I have read somewhere that roughly 40% of the world’s population need eye correction. I’ve no idea if I remember correctly or if the number is even remotely accurate, but it seems that I see a lot of people wearing glasses. This seems to never, ever, be brought up in rangefinder photography discussions. But using a standard (i.e. 0,72x magnification) M with glasses and anything wider than a 35mm lens is a pain in the arse. Even at 35mm, I need to hunt around the frame with my eyes in order to compose half-decently. Spontaneously shooting ‘street’ (whatever that is) is completely out of the question, with anything wider than 50mm.
On the R8, even 24mm is completely viewable including all the settings. Likewise, on the other end of the scale, focusing anything larger than 90mm accurately on a rangefinder with an aperture approaching 2.8 (or bigger) has nothing to do with your eyesight anymore – you have simply reached the limit of rangefinder accuracy. The R8 is glorious in that respect, and again, probably so far ahead of the curve that nobody got it.
Leica M5 and R8; the best cameras of their kind
According to Ben Evans, the best products of a product cycle are usually available right as this cycle is about to be upended, or, in modern parlance ‘disrupted’ by another, newer, better product that obsoletes the old one. In other words, the very, very best horse-drawn carriage was probably available around 1925, and the best vinyl record player must have been available around 1990, during the heyday of the CD.
I think the M5 and the R8 are perfect examples of that. In 1971, it wasn’t the ‘huge’ M5 with the ‘weird’ arrangement of the strap lugs that heralded the end of the rangefinder as a mass-market camera. Let’s face it, nobody produced rangefinders anymore except Leica. They had all moved on to something much better, more convenient, more modern. They all moved on to the SLR. To the customer, the SLR had won, and that was the end of the mass-market rangefinder.
Leitz had simply failed to see that. By the way, no follow-up M, with the exception of the M6 in its first years, managed to attain the yearly production figures of the M5. Look it up in the Leica Pocket Book by Erwin Puts – the serial number batches are all in there. The M5 gives you the best technology possible – in 1971 – in a rangefinder body. It is excellent. But even then, it was obsolete. There is an irony to it, though: sometimes, time works for you. If you took pictures with a rangefinder in the 1980s, you were a dinosaur even then; if you still take pictures on analog film with a rangefinder today, you are super-hip. I hope you kept that vinyl… …
Likewise, the R8 was the pinnacle of the electronic, TTL, manual-focus SLR in 1993. The best. Unfortunately, everybody already had autofocus in that day, and a few years later, the caravan would all go digital – two routes that Leica found very, very difficult to travel. But that R8 could (and still can) do things that the cheap digitals cannot, there is a ton of great glass available, and it will probably work longer than I live. In a world where product cycles are measured in months now, that is very reassuring. It still is very heavy, but Leica managed to top that – with their own SL; the only mirrorless camera that aspires to be heavier than an SLR!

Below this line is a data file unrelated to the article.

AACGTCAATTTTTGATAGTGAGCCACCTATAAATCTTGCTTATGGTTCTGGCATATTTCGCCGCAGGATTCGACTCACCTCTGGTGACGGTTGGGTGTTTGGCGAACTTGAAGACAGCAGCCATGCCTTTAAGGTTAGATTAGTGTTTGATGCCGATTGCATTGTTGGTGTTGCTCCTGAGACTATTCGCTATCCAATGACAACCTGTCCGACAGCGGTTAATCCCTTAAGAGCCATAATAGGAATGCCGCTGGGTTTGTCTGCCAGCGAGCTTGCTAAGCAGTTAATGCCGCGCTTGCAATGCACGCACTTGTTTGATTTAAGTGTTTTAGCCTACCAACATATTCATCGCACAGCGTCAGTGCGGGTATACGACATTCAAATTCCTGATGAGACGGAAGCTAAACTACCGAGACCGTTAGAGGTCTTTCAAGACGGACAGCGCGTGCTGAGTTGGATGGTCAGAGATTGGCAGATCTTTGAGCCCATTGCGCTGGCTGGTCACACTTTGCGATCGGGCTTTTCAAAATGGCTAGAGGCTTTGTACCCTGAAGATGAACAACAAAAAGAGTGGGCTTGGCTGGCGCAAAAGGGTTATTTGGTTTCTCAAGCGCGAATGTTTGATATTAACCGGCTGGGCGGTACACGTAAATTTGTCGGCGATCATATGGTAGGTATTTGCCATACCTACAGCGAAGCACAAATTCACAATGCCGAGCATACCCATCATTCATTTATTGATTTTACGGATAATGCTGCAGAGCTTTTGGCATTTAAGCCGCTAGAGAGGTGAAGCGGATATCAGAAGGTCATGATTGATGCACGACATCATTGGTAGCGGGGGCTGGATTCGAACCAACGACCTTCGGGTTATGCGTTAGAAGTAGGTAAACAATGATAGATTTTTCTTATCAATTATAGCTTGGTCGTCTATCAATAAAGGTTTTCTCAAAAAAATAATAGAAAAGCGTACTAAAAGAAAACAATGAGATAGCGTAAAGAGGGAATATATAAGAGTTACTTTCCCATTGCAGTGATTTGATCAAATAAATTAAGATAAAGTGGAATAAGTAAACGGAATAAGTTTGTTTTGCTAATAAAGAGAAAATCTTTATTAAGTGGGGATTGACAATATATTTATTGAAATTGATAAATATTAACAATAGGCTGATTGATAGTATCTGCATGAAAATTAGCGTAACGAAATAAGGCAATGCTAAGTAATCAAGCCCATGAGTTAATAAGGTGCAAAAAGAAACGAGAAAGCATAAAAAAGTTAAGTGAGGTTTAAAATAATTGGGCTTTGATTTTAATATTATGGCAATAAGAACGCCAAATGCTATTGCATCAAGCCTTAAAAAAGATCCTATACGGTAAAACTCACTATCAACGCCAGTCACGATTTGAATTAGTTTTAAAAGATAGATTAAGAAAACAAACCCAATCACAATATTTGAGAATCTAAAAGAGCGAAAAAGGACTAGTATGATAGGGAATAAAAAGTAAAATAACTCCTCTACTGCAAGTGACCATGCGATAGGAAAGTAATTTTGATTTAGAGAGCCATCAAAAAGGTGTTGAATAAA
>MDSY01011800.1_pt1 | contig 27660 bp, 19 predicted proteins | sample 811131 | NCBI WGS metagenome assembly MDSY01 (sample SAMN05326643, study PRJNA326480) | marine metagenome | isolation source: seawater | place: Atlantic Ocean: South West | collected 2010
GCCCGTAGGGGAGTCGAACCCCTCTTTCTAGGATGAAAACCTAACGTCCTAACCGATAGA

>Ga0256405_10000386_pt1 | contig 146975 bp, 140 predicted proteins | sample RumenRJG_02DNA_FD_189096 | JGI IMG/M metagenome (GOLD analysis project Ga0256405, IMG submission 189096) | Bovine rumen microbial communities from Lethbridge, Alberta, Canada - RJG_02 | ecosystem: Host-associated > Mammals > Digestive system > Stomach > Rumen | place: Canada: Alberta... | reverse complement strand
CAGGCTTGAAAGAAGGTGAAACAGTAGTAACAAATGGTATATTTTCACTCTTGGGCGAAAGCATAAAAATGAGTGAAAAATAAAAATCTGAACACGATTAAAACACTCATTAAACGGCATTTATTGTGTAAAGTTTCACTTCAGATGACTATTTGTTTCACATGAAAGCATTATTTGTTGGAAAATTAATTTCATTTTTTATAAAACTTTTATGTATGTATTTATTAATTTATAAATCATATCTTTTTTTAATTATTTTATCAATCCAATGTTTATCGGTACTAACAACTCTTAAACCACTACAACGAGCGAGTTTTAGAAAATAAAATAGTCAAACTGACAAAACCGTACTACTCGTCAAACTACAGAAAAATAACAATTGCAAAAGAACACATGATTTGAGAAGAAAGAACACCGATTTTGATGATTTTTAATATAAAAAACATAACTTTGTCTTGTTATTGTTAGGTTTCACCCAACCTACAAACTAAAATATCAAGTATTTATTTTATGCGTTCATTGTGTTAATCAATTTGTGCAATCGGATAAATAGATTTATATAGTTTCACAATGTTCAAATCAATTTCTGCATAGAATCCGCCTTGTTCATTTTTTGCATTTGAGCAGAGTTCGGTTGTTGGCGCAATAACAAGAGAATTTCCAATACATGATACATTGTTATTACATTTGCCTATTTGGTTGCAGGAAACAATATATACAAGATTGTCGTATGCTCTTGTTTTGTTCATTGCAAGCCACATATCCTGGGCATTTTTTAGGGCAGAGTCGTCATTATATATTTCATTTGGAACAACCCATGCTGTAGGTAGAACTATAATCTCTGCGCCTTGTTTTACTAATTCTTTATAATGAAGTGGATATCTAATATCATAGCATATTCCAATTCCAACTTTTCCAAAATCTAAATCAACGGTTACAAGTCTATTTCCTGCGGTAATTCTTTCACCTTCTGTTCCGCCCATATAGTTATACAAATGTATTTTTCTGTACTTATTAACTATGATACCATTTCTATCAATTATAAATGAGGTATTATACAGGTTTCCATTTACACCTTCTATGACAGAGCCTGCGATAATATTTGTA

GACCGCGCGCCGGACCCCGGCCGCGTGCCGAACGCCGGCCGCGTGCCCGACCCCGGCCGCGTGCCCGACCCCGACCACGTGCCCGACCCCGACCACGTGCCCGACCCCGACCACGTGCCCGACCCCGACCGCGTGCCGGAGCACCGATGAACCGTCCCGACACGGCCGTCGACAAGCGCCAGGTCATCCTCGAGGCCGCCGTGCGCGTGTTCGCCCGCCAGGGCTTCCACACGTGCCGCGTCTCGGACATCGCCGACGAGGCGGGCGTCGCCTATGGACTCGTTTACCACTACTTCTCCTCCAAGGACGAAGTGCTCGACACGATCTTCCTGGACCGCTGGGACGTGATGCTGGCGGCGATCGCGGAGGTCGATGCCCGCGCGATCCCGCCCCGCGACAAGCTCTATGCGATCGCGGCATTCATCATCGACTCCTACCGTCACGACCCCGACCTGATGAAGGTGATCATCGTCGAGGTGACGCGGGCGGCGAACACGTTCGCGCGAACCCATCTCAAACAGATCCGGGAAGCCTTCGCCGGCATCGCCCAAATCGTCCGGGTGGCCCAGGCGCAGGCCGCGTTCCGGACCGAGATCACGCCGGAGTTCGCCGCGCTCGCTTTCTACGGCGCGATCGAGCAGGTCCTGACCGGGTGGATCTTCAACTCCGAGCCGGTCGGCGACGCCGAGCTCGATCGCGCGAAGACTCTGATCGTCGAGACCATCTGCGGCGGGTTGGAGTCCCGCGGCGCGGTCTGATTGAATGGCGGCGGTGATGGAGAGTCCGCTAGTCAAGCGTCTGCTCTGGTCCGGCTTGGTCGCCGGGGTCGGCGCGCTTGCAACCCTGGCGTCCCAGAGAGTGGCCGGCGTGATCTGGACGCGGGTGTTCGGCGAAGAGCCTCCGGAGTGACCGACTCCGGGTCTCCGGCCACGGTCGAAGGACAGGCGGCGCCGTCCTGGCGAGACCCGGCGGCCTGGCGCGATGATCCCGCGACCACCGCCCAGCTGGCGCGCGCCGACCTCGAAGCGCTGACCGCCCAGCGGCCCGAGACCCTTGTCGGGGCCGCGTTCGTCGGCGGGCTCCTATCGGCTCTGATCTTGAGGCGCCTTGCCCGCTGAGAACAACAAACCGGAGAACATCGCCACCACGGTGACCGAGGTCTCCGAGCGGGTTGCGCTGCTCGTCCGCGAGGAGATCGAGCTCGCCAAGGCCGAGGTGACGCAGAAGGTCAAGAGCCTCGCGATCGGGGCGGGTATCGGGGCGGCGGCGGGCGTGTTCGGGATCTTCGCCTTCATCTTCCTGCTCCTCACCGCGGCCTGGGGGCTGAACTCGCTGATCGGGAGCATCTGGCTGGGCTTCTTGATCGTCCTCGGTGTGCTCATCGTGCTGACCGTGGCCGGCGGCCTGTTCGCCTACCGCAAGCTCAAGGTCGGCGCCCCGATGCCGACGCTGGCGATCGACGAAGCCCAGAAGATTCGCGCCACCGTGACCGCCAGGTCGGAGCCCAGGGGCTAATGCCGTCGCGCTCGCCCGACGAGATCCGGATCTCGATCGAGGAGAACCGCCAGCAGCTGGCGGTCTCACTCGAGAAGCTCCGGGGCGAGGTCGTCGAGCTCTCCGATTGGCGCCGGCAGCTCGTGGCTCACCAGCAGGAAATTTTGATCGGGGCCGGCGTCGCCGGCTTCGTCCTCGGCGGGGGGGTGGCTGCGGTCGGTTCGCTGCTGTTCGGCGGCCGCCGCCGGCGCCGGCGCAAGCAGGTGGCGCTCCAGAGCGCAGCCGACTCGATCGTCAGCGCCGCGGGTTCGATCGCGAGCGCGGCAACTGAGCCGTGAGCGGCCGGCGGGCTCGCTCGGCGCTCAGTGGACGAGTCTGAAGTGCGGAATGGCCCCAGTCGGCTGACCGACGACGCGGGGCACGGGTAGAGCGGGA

A couple of R8 Photos
Nobody these days buys a Morgan Aero because they really need a car. Morgan still hand-makes all their cars, modern cars are precision-assembled by machines to exacting standards of safety, and the economies of scale. Modern cars are more reliable, more comfortable, more economical and much less expensive for those who need a car. And even so, we can see a time when much fewer people would need a car… Similarly, here was a time when people who needed a modern camera with full support and interchangeable lenses needed to buy a Leica. But let us not kid ourselves – despite Leica ads to the contrary – by 1971 that was no longer the case.
Like Morgan, Leica exists because there is a group of enthusiasts that like their products. Morgan has stated, quite proudly, that they produce 1,300 cars per year. The Mercedes plant in Sindelfingen, Germany, has the same capacity. Per day! Producing cars most people would not consider especially affordable, let alone cheap. It is the same for Leica vs. Everybody Else.
I do not want to proclaim my views as the absolute truth, but I think it would help in a world where everybody needs to assure themselves and everybody else that they have the bestest and the rightest equipment, if we occasionally realized that times change. Things become obsolete. Products reach the end of their competitiveness versus more advanced products. Markets move on. Sometimes, like rangefinders, products of a past era endure in a niche. If you love your old-fashioned stuff, that is great, because it speaks to your passion. That companies like Leica and their products still exist is beautiful, because then, you have that variety that we all love to see in this world. If you think a digital rangefinder is what you need, more power to you, because you see to it that a company can continue to fill a much-needed niche. Just don’t try to sell it to me as the future of imagining, or the pinnacle of user-friendliness when it clearly isn’t.
For film, because of the arguments mentioned above, I think the M5 and R8 are the best in their respective, very small niche.
Full disclosure: My name is Markus, I am a senior consultant for Randstad. I used to be in sales, and before that I used to do intercultural trainings for automotive companies. My background, originally, is in languages; photography is a hobby. I have used Leicas for about 20 years now. I am opinionated, but I’m not out to ruin anybody’s day. I am looking forward to your thoughts.